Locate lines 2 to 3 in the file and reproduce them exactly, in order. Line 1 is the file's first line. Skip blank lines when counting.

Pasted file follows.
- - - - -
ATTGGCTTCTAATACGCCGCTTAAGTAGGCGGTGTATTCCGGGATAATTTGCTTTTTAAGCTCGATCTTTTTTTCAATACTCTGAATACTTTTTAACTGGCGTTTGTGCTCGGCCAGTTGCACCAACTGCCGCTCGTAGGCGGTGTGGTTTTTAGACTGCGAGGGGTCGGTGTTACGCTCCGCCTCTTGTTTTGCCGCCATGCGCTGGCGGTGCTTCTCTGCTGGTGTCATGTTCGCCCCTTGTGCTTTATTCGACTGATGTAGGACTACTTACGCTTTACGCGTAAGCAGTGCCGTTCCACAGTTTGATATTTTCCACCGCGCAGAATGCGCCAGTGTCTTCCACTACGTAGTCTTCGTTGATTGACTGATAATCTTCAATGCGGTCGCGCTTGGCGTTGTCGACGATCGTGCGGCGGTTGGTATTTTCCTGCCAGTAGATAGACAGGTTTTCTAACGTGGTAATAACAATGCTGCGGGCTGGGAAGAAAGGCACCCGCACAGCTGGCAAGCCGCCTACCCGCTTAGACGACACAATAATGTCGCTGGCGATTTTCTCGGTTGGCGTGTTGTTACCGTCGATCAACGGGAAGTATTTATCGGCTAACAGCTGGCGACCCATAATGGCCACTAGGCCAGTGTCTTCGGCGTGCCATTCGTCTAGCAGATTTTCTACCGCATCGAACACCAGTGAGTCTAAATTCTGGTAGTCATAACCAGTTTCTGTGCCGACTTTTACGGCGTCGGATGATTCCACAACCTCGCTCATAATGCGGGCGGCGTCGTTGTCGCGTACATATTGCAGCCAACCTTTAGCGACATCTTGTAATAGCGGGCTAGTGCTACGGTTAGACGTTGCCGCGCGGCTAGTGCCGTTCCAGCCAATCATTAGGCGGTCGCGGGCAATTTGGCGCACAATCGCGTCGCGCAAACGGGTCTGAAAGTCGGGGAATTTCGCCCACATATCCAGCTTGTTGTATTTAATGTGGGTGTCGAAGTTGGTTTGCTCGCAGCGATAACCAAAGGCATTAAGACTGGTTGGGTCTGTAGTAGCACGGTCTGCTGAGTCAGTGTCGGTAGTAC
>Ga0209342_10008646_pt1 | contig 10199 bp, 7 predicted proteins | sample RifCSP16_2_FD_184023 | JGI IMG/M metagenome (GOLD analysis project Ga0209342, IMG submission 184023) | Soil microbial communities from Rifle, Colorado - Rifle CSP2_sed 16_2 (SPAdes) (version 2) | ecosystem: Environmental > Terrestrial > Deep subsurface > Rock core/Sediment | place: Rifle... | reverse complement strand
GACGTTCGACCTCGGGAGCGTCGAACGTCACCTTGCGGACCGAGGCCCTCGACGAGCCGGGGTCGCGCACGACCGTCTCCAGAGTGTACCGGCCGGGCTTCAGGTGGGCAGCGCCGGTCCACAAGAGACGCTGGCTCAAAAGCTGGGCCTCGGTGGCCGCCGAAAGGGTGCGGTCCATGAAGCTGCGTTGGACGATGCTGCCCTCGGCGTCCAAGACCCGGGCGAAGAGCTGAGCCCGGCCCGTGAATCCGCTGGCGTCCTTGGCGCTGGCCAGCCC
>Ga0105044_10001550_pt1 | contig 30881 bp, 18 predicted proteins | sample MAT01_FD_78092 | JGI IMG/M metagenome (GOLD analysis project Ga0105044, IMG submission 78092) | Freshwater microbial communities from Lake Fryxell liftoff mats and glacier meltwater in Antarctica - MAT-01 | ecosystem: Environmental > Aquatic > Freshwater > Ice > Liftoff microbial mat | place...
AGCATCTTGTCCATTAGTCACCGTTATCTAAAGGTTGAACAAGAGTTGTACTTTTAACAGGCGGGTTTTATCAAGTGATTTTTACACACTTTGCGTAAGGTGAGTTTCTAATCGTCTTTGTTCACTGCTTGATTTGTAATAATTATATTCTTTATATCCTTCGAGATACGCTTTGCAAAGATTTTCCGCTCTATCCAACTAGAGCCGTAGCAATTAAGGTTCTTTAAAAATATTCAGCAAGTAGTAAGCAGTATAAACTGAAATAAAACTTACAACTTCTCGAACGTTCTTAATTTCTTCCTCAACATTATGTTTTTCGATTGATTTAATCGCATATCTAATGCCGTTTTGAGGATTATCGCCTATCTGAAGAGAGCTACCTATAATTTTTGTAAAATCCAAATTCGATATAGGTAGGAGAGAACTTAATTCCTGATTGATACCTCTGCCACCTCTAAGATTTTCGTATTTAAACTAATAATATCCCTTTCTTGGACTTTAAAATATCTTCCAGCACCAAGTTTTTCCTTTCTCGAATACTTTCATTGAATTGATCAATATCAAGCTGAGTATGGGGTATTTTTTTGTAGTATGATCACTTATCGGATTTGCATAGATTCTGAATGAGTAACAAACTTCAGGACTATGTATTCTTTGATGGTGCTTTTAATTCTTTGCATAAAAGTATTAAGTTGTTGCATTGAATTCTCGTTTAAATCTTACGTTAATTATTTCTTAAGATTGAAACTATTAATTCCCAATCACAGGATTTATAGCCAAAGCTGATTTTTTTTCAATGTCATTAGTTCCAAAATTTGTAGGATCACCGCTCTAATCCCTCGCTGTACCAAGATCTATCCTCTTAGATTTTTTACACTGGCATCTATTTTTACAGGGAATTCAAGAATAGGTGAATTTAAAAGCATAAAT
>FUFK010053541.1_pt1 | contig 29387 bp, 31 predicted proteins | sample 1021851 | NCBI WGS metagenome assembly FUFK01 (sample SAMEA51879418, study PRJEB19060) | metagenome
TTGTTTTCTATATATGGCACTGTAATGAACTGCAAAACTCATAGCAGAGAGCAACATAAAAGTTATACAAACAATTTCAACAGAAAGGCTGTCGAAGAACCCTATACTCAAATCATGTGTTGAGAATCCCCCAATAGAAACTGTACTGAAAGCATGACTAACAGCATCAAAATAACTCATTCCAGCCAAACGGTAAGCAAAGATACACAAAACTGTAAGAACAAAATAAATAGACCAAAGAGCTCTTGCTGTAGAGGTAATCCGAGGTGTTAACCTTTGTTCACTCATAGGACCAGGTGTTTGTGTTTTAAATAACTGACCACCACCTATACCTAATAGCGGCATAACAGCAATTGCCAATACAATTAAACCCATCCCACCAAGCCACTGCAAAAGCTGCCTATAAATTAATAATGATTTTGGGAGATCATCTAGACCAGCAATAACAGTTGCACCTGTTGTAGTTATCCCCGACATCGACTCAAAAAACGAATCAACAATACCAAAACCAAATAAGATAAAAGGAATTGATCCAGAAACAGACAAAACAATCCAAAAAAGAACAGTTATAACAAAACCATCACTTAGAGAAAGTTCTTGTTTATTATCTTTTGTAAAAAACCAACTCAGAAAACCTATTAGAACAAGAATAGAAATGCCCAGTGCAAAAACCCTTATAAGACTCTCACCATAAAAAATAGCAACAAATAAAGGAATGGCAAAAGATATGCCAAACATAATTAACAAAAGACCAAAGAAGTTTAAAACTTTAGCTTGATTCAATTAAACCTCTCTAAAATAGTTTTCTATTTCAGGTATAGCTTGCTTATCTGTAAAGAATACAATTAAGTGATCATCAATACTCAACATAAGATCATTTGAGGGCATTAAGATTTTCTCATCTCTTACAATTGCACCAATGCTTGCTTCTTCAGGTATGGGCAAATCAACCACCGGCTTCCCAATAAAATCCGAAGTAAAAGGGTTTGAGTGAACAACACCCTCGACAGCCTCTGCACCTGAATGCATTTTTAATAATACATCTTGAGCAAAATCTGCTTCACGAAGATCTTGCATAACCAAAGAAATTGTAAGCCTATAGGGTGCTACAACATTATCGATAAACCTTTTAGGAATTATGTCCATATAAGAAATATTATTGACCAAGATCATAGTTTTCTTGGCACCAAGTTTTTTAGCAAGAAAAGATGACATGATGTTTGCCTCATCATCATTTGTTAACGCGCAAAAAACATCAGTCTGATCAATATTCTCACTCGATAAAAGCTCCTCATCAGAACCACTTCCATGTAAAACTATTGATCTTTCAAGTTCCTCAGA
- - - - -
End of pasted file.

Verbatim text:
>Ga0209342_10008646_pt1 | contig 10199 bp, 7 predicted proteins | sample RifCSP16_2_FD_184023 | JGI IMG/M metagenome (GOLD analysis project Ga0209342, IMG submission 184023) | Soil microbial communities from Rifle, Colorado - Rifle CSP2_sed 16_2 (SPAdes) (version 2) | ecosystem: Environmental > Terrestrial > Deep subsurface > Rock core/Sediment | place: Rifle... | reverse complement strand
GACGTTCGACCTCGGGAGCGTCGAACGTCACCTTGCGGACCGAGGCCCTCGACGAGCCGGGGTCGCGCACGACCGTCTCCAGAGTGTACCGGCCGGGCTTCAGGTGGGCAGCGCCGGTCCACAAGAGACGCTGGCTCAAAAGCTGGGCCTCGGTGGCCGCCGAAAGGGTGCGGTCCATGAAGCTGCGTTGGACGATGCTGCCCTCGGCGTCCAAGACCCGGGCGAAGAGCTGAGCCCGGCCCGTGAATCCGCTGGCGTCCTTGGCGCTGGCCAGCCC